We finally got to the airport, and into the line for security. Of course, since I was in a wheelchair and just had surgery, I was pulled out of the line to be patted down. REALLY?!?! Two women took me into a room, I showed them my letter from Agie, and they said they had to continue with the pat down. I asked them to please be careful with my chest as I had just had open heart surgery a few dies prior. Fortunately, they were gentle and soon I was back with Lou. We found our terminal and waited. We did have one layover and plane switch, but Lou went up to the counter and made sure we had help for the transfer.

The plane rides went smoothly. My mom was to meet us at home, and a friend of ours was going to be meeting us at the airport to pick us up. I was not allowed in the front seat for 6 weeks to allow my sternum and ribs to heal. So, we decided on using my car, which would be more comfortable and easier for me to get in and out of. I was finally home. It was late, but mom was there and she had tried to get everything ready for me. I was beat. Now, it was time for the healing to begin and hopefully the start of finally feeling better!


“Free at last, free at last! Thank God Almighty, we are free at last!”

Famous quote by Martin Luther King, Jr. And yes, I was saying this over and over in my head. Agie had already come in to boot me out of the door. All we were waiting for were the orders and the nurse to come and discharge me. I had a couple of prescriptions, but the pharmacy had already filled them and brought them up to me. I always feel like a caged animal when I am in the hospital, so the seconds ticked by like hours waiting and waiting. Finally, the nurse came in with the discharge papers. We would be flying out Sunday (this was Friday late morning). The ombudsman office had already arranged for transport to the hotel. It was just a couple of miles up the road, so wouldn’t take too long to get there.

As is protocol, I was wheeled down to the first floor for checkout and to pick up the shuttle bus. We got downstairs, and I started feeling “off”. I didn’t say anything, I just figured it was because I was tired after the morning rush around and getting to leave. So, we got into the shuttle bus, and I began to have cold sweats. Again, I figured it was because of the hustle of the morning and just 4 days out of open heart surgery. So, again, didn’t say anything. (Yeah, don’t be like me!)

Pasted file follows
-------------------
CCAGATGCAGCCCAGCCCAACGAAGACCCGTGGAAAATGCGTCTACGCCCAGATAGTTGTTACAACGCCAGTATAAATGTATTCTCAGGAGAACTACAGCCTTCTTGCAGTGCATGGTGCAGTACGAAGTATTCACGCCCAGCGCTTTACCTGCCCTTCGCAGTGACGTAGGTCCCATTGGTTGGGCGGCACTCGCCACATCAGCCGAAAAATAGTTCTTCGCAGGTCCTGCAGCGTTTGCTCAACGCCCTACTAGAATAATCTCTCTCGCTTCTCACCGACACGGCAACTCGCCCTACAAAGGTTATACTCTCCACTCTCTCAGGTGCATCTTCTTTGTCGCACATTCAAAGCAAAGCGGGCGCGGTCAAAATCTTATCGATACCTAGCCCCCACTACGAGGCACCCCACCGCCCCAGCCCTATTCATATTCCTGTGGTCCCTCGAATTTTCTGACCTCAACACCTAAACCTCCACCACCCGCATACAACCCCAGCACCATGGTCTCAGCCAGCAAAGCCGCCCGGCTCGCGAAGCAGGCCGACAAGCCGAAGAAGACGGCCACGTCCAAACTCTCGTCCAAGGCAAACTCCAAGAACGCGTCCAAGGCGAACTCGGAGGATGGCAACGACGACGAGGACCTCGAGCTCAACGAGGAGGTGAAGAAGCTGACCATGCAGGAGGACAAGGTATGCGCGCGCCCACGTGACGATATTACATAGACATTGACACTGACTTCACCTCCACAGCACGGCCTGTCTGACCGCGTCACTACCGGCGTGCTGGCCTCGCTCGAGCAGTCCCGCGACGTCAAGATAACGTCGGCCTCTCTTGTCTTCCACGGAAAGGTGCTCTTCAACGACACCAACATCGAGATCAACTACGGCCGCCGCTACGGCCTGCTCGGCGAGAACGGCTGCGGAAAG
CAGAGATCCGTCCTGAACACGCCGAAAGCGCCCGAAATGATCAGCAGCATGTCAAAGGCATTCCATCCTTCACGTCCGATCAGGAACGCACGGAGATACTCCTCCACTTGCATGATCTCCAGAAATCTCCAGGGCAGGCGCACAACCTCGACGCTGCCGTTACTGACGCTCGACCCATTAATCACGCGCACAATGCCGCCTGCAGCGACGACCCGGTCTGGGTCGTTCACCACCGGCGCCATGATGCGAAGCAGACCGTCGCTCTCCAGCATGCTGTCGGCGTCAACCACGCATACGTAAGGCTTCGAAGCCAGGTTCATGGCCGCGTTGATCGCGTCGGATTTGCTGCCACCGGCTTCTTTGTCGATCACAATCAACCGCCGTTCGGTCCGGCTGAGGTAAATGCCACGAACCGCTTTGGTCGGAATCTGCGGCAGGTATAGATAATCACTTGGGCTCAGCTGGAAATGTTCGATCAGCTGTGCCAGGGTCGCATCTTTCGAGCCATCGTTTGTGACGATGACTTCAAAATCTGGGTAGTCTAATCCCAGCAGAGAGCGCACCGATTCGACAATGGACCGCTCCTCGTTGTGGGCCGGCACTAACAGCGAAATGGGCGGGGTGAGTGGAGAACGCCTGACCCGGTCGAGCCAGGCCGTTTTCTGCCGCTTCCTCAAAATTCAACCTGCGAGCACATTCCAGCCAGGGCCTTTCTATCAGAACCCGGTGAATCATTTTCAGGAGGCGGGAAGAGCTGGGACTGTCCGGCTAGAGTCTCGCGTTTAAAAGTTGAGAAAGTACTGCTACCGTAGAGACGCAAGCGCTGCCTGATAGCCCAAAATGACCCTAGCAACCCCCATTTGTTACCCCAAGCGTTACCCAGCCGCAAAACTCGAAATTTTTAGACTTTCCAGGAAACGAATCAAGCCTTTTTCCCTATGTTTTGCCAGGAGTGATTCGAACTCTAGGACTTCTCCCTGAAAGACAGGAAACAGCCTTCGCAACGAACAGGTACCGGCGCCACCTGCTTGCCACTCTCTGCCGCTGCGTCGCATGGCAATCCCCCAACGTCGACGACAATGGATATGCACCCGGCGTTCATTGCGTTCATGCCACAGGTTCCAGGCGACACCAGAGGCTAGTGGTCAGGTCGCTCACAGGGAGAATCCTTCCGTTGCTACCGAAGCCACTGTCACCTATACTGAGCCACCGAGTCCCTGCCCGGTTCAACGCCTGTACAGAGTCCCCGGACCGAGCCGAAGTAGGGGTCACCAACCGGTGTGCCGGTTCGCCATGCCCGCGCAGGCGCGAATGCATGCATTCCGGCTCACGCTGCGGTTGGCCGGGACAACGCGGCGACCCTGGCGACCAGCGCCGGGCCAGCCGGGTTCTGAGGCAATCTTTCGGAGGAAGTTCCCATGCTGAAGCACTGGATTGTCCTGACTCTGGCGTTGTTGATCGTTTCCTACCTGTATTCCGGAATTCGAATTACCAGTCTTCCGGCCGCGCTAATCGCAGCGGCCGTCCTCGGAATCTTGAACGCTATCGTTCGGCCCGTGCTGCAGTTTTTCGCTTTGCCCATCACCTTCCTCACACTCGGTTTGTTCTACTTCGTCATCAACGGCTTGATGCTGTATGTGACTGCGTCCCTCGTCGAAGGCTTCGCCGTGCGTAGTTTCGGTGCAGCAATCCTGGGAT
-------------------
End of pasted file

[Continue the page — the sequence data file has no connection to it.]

We got to the hotel room about 20 minutes later. I went to sit down, while Lou checked us in. It was an older hotel with very small elevators. We were up on the 5th floor. So, up we went. By this time, I was in horrible shape. I went to lay down on one of the beds. I asked Lou to turn on the air conditioner, as I was sweating profusely. I also hadn’t had any of my drugs since earlier that morning, so Lou offered to go find me some Tylenol. I had pretty much stripped down to my camisol and underpants. I couldn’t stand the heat. I just lay on the bed waiting for the air to finally cool the room.

Lou got back about 10 minutes later…he had to go down the block to a drugstore to get me some Tylenol. He shook out a couple and got me some water. He asked if I was doing ok. I told him what was going on, and that my heart rate was pretty high, because I couldn’t count it. He asked if he needed to call EMS. I said no at that point, I just needed to rest.

About 5 minutes later, I started screaming. Lou had no idea what was going on. I had just gotten my first ever shock from my ICD. Oh CRAP! Not only one shock, but continuously shocked. Lou was freaking out, I was screaming “Make it stop, make it stop! Oh, please just make it stop!”

Lou called 911, and sat on the bed next to me and put an arm around my shoulder, and I got shocked again. Lou was on the phone with dispatch, and she was asking too many questions. He was getting frustrated, I was getting shocked and I just screamed to her to get the paramedics here and stop me getting nailed! (I don’t think I said it that nicely, however.)

The paramedics got there finally, and hooked me up to the monitor. I could see my rhythm going across the screen. It appeared to be VTach (ventricular tachycardia). I knew my parameters for my ICD were set to deliver therapy (shock) at 200 bpm (beats per minute) and I was nearing that threshold again. I screamed at the paramedics to get a line in me and give me some lidocaine, as I was going to be shocked again. They got me on the gurney and then the fun began. Remember, old hotel, very small elevators….they had to figure out how to get me, the gurney, the equipment and the paramedics down in the elevator. Not sure how they did it, but I was finally in the ambulance.